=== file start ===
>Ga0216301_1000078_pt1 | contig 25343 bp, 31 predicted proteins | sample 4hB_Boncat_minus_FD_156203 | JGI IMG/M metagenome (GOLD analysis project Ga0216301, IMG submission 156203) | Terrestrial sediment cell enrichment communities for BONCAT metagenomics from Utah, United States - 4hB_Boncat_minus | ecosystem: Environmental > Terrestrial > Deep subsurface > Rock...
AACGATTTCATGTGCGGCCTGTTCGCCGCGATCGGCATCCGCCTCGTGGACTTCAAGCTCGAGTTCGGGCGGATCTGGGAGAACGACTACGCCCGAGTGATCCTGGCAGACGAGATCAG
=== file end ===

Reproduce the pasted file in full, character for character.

>Ga0216301_1000078_pt1 | contig 25343 bp, 31 predicted proteins | sample 4hB_Boncat_minus_FD_156203 | JGI IMG/M metagenome (GOLD analysis project Ga0216301, IMG submission 156203) | Terrestrial sediment cell enrichment communities for BONCAT metagenomics from Utah, United States - 4hB_Boncat_minus | ecosystem: Environmental > Terrestrial > Deep subsurface > Rock...
AACGATTTCATGTGCGGCCTGTTCGCCGCGATCGGCATCCGCCTCGTGGACTTCAAGCTCGAGTTCGGGCGGATCTGGGAGAACGACTACGCCCGAGTGATCCTGGCAGACGAGATCAG